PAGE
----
Tuesday, August 21, 2007

Prosecution of Drivers over Uniform Infringements:

10k. Prosecution of Drivers over Uniform Infringements:

The decision to impose individual fleet uniforms as part of the mid1990s so-called "reform package" was resented for many reasons.Firstly the drivers knew from past experience, that it was even ifthe owners were given the millions of dollars they received from thedollar flag fall increase in June 1996, (falsely and unlawfullyclaimed as intended in part to pay for the new uniforms), ownerswould still rip them off by either not reimbursing drivers for moneyspent on uniforms or by simply not supplying them at all. No downtimewas ever paid for hours lost queuing for fitting out or travelling toand from the base clothing collection point. Nearly all replacementcosts are met by drivers. The supply of uniforms was one morebargaining chip owners used to force drivers into inhospitableworking conditions. (e.g. "If you want a Friday shift, pay for yourown uniform", etc.).

Secondly, drivers knew that "Co-op specific uniforms" were yetanother method of controlling and disciplining the drivers by theindividual Taxi Co-op Networks. It was also a method of breaking downindustry-wide solidarity between drivers. The introductionof "Executive Fleet" uniforms was a further imposition of a hierarchyof drivers (divide & rule tactics) in this regard. Thirdly, thedrivers knew that uniforms were one more way the Networks couldfinancially rip-off drivers and single cab owner-operators. It was nosurprise when the media exposed the clothing as emanating fromIndonesian "sweat shops", sold by the Co-ops for nearly 1,000% mark-ups, dangerous to health because of inferior cloth or chemicalreactions in summer heat, imposed as compulsory without anyconsultation over design (e.g. TCS drivers resented being confrontedby frightened child passengers who thought they were "policemen withguns" because of the colour scheme chosen by the TCS Network).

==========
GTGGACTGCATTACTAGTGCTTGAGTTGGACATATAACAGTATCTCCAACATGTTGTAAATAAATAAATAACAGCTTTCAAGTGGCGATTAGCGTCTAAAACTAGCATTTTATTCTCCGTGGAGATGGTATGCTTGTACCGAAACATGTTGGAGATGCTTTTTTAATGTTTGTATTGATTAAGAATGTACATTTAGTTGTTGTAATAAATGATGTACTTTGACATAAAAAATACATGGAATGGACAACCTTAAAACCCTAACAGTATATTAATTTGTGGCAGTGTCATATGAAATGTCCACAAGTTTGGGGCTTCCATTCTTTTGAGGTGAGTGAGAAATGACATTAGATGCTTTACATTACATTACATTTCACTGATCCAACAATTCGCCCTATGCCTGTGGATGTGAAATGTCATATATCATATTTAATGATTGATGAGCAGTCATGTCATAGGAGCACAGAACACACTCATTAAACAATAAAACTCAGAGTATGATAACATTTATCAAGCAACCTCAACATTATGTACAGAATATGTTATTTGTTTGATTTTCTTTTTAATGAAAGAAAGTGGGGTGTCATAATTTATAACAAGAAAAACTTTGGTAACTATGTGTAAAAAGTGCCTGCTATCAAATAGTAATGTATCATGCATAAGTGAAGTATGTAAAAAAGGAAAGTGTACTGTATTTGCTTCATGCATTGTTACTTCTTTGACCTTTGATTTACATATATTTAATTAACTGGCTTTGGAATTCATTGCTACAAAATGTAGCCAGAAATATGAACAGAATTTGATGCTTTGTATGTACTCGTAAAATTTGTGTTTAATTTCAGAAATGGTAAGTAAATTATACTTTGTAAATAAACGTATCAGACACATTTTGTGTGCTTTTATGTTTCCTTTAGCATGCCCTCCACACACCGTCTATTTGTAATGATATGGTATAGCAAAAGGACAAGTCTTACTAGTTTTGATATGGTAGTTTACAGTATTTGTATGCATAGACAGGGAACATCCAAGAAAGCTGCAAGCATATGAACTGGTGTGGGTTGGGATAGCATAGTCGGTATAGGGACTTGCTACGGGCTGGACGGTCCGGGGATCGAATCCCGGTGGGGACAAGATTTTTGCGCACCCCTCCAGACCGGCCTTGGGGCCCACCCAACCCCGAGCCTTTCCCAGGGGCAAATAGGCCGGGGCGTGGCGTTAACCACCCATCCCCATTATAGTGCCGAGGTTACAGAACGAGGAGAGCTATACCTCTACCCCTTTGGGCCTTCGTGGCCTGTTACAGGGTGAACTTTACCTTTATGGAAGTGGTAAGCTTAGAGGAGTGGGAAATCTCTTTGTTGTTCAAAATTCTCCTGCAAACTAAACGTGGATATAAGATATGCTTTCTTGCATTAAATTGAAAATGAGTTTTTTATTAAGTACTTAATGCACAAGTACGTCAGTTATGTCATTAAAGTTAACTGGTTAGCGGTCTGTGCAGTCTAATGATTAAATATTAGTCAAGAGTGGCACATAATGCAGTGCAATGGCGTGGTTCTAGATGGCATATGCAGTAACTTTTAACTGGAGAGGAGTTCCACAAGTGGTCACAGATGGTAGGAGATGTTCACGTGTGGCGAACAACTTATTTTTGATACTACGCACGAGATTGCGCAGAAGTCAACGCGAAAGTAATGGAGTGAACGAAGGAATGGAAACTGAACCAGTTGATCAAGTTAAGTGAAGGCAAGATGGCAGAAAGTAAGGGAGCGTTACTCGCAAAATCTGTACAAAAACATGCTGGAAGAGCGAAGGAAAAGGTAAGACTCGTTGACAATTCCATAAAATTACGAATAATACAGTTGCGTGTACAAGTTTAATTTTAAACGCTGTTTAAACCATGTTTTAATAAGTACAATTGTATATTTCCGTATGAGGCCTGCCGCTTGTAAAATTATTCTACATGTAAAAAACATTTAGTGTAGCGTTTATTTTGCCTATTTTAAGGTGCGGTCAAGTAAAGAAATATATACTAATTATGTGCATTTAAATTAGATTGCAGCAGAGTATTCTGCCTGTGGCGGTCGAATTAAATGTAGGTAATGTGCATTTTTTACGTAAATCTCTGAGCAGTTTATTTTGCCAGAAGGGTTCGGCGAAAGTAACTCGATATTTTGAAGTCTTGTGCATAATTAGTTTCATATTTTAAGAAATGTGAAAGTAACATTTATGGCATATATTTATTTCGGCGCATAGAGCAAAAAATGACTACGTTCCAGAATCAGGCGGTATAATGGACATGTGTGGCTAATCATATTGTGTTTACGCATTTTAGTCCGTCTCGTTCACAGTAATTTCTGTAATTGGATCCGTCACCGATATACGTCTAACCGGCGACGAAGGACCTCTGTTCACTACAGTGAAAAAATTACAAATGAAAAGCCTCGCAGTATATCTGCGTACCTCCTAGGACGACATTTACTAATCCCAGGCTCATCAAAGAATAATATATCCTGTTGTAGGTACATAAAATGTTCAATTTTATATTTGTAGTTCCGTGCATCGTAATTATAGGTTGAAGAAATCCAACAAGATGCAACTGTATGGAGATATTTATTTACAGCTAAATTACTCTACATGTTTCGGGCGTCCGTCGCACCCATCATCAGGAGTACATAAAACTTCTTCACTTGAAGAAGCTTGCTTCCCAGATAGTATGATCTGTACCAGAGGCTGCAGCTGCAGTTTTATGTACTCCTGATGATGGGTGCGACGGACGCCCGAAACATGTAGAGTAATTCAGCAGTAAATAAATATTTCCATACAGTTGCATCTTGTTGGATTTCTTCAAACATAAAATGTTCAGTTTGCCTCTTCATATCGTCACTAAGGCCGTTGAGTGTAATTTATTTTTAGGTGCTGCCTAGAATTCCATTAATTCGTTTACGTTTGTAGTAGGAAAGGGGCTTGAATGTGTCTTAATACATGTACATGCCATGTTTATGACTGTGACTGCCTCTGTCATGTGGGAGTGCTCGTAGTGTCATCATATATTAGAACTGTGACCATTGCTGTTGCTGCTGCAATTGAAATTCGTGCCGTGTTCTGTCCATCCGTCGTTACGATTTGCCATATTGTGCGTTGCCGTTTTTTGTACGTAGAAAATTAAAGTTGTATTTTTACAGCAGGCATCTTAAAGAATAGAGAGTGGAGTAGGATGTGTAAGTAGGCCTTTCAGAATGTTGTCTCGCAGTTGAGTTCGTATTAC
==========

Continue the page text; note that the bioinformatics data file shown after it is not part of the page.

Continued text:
The issue of uniforms in the taxi industry have long been a sorepoint with drivers. Drivers preferred to dress in neat butcomfortable clothing of their own choice -to enhance relaxation andself-confidence when driving. Many came to the job after leaving themore regimental "public service" jobs, such as government busdriving, specifically to avoid petty squabbles over uniforms withmanagement. Even before uniforms became mandatory, drivers had fordecades incurred financial penalties and court appearances overtedious infringements notices from over-zealous petty-bureaucratsmasquerading as taxi inspectors (e.g. polar neck jumpers vs. turtleneck jumpers and socks with shorts being one inch too low).

In August 1997 a letter was forwarded to the Minister for Transport,Brian Langton, requesting basic statistical information on the numberof drivers and owners prosecuted for infringements of the uniformregulations and other misdemeanours.[AB1] The Minister revealedthat "....100 infringement notices have been issued to drivers whofail to wear approved uniforms" in the period between January 1997and his October 1997 reply. Thus even in this short period a hundreddrivers had forfeited an entire day's income or more, (the fine is aminimum of $100), for innocuous offences like wearing brown leathershoes instead of black ones. In his letter the Minister failed tocite records of even one taxi owner facing prosecution for failing toissue the approved uniform to a driver as was required of them underthe new legislation. [AB2] Earlier correspondence to the Ministerbetween 1995-96 had provided well-documented cases of taxi owners notfollowing the DOT rules and regulations on this issue and the DOT'stotal reluctance to prosecute [Y1-3], [AF1 -3] , [AJ1 -3], [AB1 -2],[W1 -3].

Source: Sydney Taxi Corruption

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